Accordingly, you’ll identify any misconduct or risk of misconduct in the targeted company’s policies and procedures. You’ll hire qualified, trained, and accredited teams who have adequate experience working in their relevant spheres to conduct the scrutiny.

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Objectives of Regulatory Compliance Due Diligence

Remember that regulatory compliance in M&A is an integral part of the process. Aside from finding discrepancies in compliance, you must also work out how to remedy the errors pre-acquisition. The due diligence process you conduct has several objectives:

  • Identifying any non-compliance issues can effectively lower the seller’s asking price.
  • You’ll accurately evaluate the value of the IP and product technology the company owns, along with its weaknesses.
  • Your teams will explore the possibility of improving and enhancing the products and designs for a better product-market fit.
  • The legal team can examine and validate ongoing contracts, registrations, agreements, and licenses the company has entered into.
  • You’ll list the warranties and indemnities of the target company.
  • You’ll isolate potential opportunities for investment.
  • Checking the company’s history and reputation and how the overall market perceives the brand
  • Pulling background information about the board of directors and top executives for their past behaviors and conflicts of interest.
  • Looking into ongoing litigation or regulatory non-compliance investigations against the target company that can influence its value or the M&A deal.
  • Exploring the potential relationships shareholders and owners may have with any entities or third parties connected to non-compliance issues.
  • Examining any risk factors associated with the geophysical area and geopolitical environment

This list gives you an overview of the key objectives behind due diligence for compliance. However, you’ll also include any other areas relevant to the particular industry where you work. Customizing the due diligence per the type of business you intend to acquire is also a smart move.

Knowing how to navigate the due diligence process is a valuable skill in every aspect of the startup, entrepreneurship, and exit strategies. Check out this video where I have explained how to conduct it thoroughly.

Regulating Agencies Examine Several Criteria Before Awarding Approvals

The Department of Justice and the Federal Trade Commission are likely to examine the long-term impacts of M&A deals. This impact could be on the consumers and smaller competing brands. When considering a company for acquisition, you might want to anticipate their concerns and plan for them.

Dealmakers must also analyze how the authorities define the business landscape and the potential remedies they may require. You’ll work out how to address their concerns and comply with their directions. If regulatory compliance in M&A can make the deal non-viable, you’ll reconsider the merger.

Your legal team and M&A advisor will advise that you use SMART project management practices to manage the M&A. Whatever regulatory compliances you adopt should be specific, measurable, attainable, relevant, and time-bound. Here are some of the commitments:

  • The surviving company or acquirer will maintain a specific level of customer service
  • The merged company will maintain or raise employment numbers in the specific region
  • Acquirers will make investments to promote and build the region’s infrastructure.
  • Customers will continue with the contracts and agreements they had with the acquired company. Switching to contracts with the buyer’s company will not be mandatory.
  • Acquirers must preserve a pre-determined number of job functions in the target company.
  • Regulators may specify the regions and states where buyers must preserve the jobs.
  • They may also determine a fixed capital the acquirers will invest in the company after buying it out.

Requirements like these are designed to protect the customers’ and employees’ interests. Agencies also attempt to protect competing companies in the vertical and ensure that suppliers and vendors get fair treatment. Preventing predatory pricing structures is also an objective.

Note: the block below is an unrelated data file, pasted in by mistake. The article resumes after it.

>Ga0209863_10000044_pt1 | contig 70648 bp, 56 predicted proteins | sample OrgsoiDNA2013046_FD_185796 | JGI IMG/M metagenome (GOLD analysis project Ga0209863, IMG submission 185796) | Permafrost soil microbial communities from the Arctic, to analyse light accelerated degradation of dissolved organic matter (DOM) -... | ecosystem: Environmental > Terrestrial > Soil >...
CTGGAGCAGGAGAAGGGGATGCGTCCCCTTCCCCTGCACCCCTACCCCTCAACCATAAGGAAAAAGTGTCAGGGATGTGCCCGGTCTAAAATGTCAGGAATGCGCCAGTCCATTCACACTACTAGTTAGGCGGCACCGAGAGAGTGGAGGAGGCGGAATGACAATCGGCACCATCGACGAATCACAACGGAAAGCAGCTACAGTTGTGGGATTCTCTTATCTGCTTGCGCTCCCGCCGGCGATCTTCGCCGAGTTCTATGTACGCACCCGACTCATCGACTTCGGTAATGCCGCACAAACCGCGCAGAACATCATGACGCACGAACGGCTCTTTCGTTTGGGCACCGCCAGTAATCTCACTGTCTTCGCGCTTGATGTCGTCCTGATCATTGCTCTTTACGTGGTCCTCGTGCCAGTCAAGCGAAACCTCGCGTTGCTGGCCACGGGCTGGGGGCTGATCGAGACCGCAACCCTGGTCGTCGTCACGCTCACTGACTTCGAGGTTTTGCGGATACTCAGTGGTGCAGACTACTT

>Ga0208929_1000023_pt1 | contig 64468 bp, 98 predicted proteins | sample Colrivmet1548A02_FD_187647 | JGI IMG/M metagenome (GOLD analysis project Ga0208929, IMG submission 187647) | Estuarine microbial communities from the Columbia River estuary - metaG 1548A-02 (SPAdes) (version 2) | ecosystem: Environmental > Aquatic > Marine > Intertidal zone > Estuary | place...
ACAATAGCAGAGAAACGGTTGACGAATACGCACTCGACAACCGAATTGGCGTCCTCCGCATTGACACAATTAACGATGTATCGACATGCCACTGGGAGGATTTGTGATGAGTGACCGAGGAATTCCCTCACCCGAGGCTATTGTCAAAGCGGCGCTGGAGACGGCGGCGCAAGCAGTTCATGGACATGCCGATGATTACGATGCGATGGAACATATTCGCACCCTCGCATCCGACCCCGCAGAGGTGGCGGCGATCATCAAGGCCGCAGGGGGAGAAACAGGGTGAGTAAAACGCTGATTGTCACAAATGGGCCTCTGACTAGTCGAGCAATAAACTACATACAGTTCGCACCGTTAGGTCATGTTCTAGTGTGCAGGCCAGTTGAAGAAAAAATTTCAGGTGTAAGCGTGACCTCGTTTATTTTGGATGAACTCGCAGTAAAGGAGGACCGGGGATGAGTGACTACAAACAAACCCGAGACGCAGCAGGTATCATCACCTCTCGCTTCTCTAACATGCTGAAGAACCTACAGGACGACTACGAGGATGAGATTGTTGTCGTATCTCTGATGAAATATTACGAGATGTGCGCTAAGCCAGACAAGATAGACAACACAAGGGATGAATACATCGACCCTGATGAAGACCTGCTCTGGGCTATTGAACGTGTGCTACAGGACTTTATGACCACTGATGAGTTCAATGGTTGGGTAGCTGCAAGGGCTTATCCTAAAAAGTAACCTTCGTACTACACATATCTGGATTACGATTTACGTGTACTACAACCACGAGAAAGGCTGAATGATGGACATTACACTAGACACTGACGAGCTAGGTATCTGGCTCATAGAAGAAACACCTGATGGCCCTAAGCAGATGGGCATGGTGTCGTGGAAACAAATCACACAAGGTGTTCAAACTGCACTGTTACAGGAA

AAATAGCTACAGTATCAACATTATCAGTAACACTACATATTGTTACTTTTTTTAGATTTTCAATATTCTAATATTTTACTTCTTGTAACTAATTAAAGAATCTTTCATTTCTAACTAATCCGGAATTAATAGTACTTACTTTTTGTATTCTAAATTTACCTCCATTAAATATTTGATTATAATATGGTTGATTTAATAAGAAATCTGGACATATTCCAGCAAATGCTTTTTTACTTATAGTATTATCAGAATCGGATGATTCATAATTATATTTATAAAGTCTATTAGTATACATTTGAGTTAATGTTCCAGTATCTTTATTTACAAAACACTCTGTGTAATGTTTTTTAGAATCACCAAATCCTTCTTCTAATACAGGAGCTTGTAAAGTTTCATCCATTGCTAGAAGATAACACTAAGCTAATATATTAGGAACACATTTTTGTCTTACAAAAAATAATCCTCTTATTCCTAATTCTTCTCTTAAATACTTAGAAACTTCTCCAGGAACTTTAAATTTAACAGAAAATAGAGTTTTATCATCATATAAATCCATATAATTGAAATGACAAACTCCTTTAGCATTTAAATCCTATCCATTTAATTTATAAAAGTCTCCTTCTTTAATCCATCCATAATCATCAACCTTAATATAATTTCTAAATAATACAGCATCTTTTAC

Expected Penalties for Regulatory Non-Compliance in M&A

Regulatory compliance in M&A is not only critical to get approval for the transaction but also to secure both companies. Non-compliance can lead to several repercussions, including reputational, financial, and legal.

This is why dealmakers should retain the services of trained legal teams to guide the entire M&A process. Failing this compliance can result in federal and state agencies levying fines and penalties.

You also risk criminal proceedings and a damaged reputation that can affect the company’s functions and performance. Not to mention credibility among stakeholders, long-term profitability, and growth. As for the fines and penalties, they depend on the type of non-compliance, specific industry, and severity of the violation.

At any time during the M&A process, dealmakers who discover any non-compliance should come forward voluntarily. They should report them to the DOA and discuss the steps to take to avoid civil and criminal liability. And what they can do to minimize the consequences.

Reporting to the Office of Inspector General (OIG), Federal Trade Commission (FTC), Office for Civil Rights (OCR), and FDA could also be mandatory.

Managing Regulatory Compliance in M&A

Since M&A transactions must comply with a whole range of regulations, planning for the relevant agencies’ concerns is advisable. Dealmakers can start by researching the laws applicable to their specific industry and cover the possible commitments they must make.

Proactively addressing the many laws and compliances raises your chances of getting approval soon. Also, remember that political, taxation, and environmental conditions can result in changes to laws and policies. This is why you’ll do the necessary research to find out about the latest updates.

Deploying AI and technology to facilitate such deals and regulatory compliance in M&A gives you an edge. You can manage KPIs, workflows, and integration progress on a single dashboard. Dealmakers can monitor the progress against the key objectives and ensure compliance in various jurisdictions.

AI can also assist you with information about the applicable laws and penalties for non-compliance. You’ll receive alerts each time a risk emerges so you can take the necessary steps to address it. That’s how you can ensure that the M&A progresses smoothly and you acquire the approvals quickly.

The information provided above is by no means exhaustive, and it is crucial to remember to check for updated directives. Always rely on legal assistance to help you with regulatory compliance in M&A.

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Neil Patel

I hope you enjoy reading this blog post.

If you want help with your fundraising or acquisition, just book a call